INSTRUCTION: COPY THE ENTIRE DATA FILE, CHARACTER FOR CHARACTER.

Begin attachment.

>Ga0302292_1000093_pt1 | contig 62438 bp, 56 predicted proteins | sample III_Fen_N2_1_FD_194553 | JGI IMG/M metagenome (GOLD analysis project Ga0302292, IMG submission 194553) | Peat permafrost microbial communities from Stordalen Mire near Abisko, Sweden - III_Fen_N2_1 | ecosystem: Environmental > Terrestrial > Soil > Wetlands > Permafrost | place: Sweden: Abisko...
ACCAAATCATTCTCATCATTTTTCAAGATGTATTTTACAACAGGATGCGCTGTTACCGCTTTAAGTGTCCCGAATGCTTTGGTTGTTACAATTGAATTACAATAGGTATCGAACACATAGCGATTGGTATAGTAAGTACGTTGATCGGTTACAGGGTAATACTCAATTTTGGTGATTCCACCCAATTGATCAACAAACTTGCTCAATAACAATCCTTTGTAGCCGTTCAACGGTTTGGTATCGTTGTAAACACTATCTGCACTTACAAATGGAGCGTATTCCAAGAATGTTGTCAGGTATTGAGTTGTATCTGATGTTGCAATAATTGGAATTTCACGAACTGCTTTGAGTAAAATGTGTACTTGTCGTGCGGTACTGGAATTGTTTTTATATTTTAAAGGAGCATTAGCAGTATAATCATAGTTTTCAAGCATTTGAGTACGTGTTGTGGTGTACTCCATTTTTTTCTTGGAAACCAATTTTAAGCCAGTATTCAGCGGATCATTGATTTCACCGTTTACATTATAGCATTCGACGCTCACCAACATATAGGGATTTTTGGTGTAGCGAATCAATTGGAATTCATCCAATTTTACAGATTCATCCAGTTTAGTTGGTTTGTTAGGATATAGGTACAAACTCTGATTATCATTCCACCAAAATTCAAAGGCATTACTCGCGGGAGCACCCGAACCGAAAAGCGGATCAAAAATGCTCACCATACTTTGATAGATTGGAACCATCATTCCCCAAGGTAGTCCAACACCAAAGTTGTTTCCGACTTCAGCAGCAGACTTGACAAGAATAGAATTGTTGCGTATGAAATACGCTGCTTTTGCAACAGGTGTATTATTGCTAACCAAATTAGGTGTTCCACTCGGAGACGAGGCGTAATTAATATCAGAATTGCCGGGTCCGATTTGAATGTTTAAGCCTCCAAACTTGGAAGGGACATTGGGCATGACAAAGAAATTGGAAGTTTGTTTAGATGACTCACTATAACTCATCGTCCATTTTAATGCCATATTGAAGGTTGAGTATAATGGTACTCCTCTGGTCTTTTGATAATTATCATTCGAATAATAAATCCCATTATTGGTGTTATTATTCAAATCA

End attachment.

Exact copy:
>Ga0302292_1000093_pt1 | contig 62438 bp, 56 predicted proteins | sample III_Fen_N2_1_FD_194553 | JGI IMG/M metagenome (GOLD analysis project Ga0302292, IMG submission 194553) | Peat permafrost microbial communities from Stordalen Mire near Abisko, Sweden - III_Fen_N2_1 | ecosystem: Environmental > Terrestrial > Soil > Wetlands > Permafrost | place: Sweden: Abisko...
ACCAAATCATTCTCATCATTTTTCAAGATGTATTTTACAACAGGATGCGCTGTTACCGCTTTAAGTGTCCCGAATGCTTTGGTTGTTACAATTGAATTACAATAGGTATCGAACACATAGCGATTGGTATAGTAAGTACGTTGATCGGTTACAGGGTAATACTCAATTTTGGTGATTCCACCCAATTGATCAACAAACTTGCTCAATAACAATCCTTTGTAGCCGTTCAACGGTTTGGTATCGTTGTAAACACTATCTGCACTTACAAATGGAGCGTATTCCAAGAATGTTGTCAGGTATTGAGTTGTATCTGATGTTGCAATAATTGGAATTTCACGAACTGCTTTGAGTAAAATGTGTACTTGTCGTGCGGTACTGGAATTGTTTTTATATTTTAAAGGAGCATTAGCAGTATAATCATAGTTTTCAAGCATTTGAGTACGTGTTGTGGTGTACTCCATTTTTTTCTTGGAAACCAATTTTAAGCCAGTATTCAGCGGATCATTGATTTCACCGTTTACATTATAGCATTCGACGCTCACCAACATATAGGGATTTTTGGTGTAGCGAATCAATTGGAATTCATCCAATTTTACAGATTCATCCAGTTTAGTTGGTTTGTTAGGATATAGGTACAAACTCTGATTATCATTCCACCAAAATTCAAAGGCATTACTCGCGGGAGCACCCGAACCGAAAAGCGGATCAAAAATGCTCACCATACTTTGATAGATTGGAACCATCATTCCCCAAGGTAGTCCAACACCAAAGTTGTTTCCGACTTCAGCAGCAGACTTGACAAGAATAGAATTGTTGCGTATGAAATACGCTGCTTTTGCAACAGGTGTATTATTGCTAACCAAATTAGGTGTTCCACTCGGAGACGAGGCGTAATTAATATCAGAATTGCCGGGTCCGATTTGAATGTTTAAGCCTCCAAACTTGGAAGGGACATTGGGCATGACAAAGAAATTGGAAGTTTGTTTAGATGACTCACTATAACTCATCGTCCATTTTAATGCCATATTGAAGGTTGAGTATAATGGTACTCCTCTGGTCTTTTGATAATTATCATTCGAATAATAAATCCCATTATTGGTGTTATTATTCAAATCA